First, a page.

That could be the headline when Benjamin Netanyahu is expected to announce he is appointing convicted felon Aryeh Deri to be his Minister of the Interior.
In 1999, Deri, the leader of the ultra-Orthodox Shas party, was convicted of bribery, fraud and breach of trust while he was Minister of the Interior between 1988 and 1993. He served two years of a three-year sentence.
And now he wants his old job back, and apparently Netanyahu is willing to give it to him, according to Israel Today, Sheldon Adelson's newspaper that usually reflects the prime minister's thinking.
Netanyahu faces accusations of his own regarding excessive spending of public funds on his own lavish lifestyle.
Deri is demanding the Interior Ministry in exchange for support of the seven mandates his party won in last month's election. In addition, Netanyahu is reported by Israel Today to be willing to meet Shas' demand for the Religious Affairs ministry, which would give it more power to tighten the religious establishment's stranglehold on the rest of the country.
It's not just the power and influence that comes with those two ministries but, as Deri demonstrated his last time around, the hundreds of millions of sheqels at their disposal, a disproportionately large share of which can be expected to finance Shas' own institutions.
It is well known in Israeli politics that Shas's votes are up for sale to the highest bidder; it has a reputation for using its cabinet mandates to buy access to the treasury and to demand taxpayer help underwriting its widely criticized and deeply flawed educational system.
Not long after Deri got out of prison and served a hiatus from politics, he sought his old job from his mentor, the late Rabbi Ovadia Yosef, Shas's spiritual leader.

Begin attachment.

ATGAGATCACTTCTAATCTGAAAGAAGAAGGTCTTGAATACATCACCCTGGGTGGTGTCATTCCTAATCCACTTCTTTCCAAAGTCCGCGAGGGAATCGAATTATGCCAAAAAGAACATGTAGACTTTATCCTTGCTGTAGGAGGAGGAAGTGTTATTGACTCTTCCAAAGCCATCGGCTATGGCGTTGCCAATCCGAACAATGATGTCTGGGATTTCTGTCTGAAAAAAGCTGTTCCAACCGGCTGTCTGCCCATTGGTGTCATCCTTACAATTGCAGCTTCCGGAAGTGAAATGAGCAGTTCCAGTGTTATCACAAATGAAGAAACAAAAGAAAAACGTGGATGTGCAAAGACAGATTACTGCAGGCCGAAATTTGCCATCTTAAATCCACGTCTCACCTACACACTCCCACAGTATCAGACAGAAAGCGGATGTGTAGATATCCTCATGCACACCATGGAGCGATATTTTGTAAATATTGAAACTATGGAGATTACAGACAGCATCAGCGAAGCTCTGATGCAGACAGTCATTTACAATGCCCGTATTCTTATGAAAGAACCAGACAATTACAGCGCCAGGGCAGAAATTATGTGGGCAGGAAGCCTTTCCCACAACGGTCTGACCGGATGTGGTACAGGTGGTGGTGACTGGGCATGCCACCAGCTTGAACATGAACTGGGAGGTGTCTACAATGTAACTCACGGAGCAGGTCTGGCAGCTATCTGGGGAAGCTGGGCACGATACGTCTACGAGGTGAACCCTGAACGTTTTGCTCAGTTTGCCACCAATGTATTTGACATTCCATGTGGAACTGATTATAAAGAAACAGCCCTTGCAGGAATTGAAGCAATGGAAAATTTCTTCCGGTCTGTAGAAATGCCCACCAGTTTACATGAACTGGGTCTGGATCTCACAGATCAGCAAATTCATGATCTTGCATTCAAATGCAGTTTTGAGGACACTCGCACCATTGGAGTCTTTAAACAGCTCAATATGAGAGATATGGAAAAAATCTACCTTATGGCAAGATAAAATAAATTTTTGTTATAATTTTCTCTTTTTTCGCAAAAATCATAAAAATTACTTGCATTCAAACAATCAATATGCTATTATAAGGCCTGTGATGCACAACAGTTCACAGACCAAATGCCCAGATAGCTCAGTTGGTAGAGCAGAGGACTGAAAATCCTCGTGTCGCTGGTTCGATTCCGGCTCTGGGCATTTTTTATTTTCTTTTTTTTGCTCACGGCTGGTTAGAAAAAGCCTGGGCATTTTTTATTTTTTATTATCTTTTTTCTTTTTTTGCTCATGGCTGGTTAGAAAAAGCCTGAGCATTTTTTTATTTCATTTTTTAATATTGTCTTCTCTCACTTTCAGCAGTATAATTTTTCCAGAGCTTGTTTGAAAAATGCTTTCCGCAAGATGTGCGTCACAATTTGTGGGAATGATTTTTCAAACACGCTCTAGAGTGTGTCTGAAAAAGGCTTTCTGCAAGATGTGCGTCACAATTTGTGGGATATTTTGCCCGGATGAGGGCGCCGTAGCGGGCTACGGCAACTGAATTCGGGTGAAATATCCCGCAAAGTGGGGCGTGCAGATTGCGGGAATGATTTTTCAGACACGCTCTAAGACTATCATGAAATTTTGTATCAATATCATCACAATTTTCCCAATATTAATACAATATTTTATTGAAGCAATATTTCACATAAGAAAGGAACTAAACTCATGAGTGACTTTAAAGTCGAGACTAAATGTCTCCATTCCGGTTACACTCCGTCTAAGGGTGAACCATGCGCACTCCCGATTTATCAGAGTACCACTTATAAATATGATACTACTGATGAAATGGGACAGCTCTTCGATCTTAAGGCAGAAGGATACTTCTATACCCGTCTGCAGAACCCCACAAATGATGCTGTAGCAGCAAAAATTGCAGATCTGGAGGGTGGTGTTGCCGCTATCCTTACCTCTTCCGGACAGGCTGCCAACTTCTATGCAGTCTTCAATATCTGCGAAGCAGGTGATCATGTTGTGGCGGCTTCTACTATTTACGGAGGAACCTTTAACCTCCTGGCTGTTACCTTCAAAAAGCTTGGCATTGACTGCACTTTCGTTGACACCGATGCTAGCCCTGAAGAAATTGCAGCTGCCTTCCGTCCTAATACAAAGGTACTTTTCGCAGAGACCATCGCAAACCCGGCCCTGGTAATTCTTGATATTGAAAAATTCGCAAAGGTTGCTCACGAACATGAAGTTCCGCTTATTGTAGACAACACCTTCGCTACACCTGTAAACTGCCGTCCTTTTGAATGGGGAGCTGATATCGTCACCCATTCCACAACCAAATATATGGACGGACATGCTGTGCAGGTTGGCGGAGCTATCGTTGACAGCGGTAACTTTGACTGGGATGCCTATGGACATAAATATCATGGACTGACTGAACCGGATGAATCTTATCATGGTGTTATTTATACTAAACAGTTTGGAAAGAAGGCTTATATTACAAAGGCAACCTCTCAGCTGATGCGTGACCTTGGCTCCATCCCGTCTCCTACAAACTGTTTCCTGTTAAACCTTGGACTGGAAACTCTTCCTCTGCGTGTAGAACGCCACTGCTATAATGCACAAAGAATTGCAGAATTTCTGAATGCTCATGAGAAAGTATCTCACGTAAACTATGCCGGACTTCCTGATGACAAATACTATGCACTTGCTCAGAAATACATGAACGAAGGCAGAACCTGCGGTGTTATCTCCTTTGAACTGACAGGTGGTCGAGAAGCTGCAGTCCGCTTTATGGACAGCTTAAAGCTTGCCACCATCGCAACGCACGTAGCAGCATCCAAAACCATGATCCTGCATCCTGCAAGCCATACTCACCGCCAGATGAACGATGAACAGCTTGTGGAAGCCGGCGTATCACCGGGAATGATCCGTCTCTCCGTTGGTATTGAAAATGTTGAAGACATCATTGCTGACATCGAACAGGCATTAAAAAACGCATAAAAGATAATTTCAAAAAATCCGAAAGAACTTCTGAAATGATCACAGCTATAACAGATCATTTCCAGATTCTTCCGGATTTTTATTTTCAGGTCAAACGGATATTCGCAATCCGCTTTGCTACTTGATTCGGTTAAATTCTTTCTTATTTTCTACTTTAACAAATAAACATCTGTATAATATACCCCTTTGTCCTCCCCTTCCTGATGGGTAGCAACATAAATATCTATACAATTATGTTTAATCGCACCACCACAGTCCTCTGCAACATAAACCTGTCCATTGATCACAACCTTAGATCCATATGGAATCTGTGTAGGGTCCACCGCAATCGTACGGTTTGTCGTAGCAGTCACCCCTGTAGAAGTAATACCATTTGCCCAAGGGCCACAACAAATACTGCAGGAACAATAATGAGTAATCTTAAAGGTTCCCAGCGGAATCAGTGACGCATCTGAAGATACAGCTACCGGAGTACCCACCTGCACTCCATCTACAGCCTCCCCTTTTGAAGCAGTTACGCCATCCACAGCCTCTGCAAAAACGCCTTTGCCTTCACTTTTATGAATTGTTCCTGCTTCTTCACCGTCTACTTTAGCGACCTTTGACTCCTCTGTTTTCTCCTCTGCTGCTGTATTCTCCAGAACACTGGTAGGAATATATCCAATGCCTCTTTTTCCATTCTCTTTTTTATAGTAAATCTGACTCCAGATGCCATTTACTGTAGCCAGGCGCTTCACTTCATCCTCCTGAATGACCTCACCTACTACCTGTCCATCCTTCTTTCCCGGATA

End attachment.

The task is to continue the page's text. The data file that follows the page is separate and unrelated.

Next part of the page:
Deri is not the only one in the souk with Netanyahu. As the PM cobbles together a new government, which he says he wants to be more right wing than its predecessor – he just got an extra two weeks to finish the job – he must feel a lit like Monte Hall playing "Let's Make A Deal," except the prizes are much more expensive. The fate of a nation could be at stake.
Many deals are for policies parties want the new government to pursue; some are financial, seeking funding for pet projects, and some are personal, as in the case of the leader of a small party who dissolved it in exchange for a coveted diplomatic post.
From the largest to the smallest, each party demands generous rewards for its votes, and every deal is temporary. The only mystery is how long after the new government takes office will it be before you begin reading about coalition partners seeking to hold the government hostage with threats to bring it down unless they extract more rewards?
The Movement for Quality Government in Israel has condemned the possible appointment and pointed out that Deri has never expressed regret for his crimes and instead "led a wild smear campaign against government authority and law enforcement." A Deri spokesman responded, "Leave us alone," reported the Jerusalem Post.
Yesh Atid leader Yair Lapid appealed to Netanyahu not to appoint Deri. "Do not leave the public purse in the hands of such a person, Mr. Prime Minister. This is everyone's money," he wrote. Yesh Atid intends to join the opposition.
Lapid quoted the court's decision, which called Deri "someone who consistently bases his way of life on bribery" and "the desire…to personally enrich himself quickly from his public positions."
Netanyahu has a choice to make: Deri or protecting people's faith in the integrity of their government. It should be a no-brainer.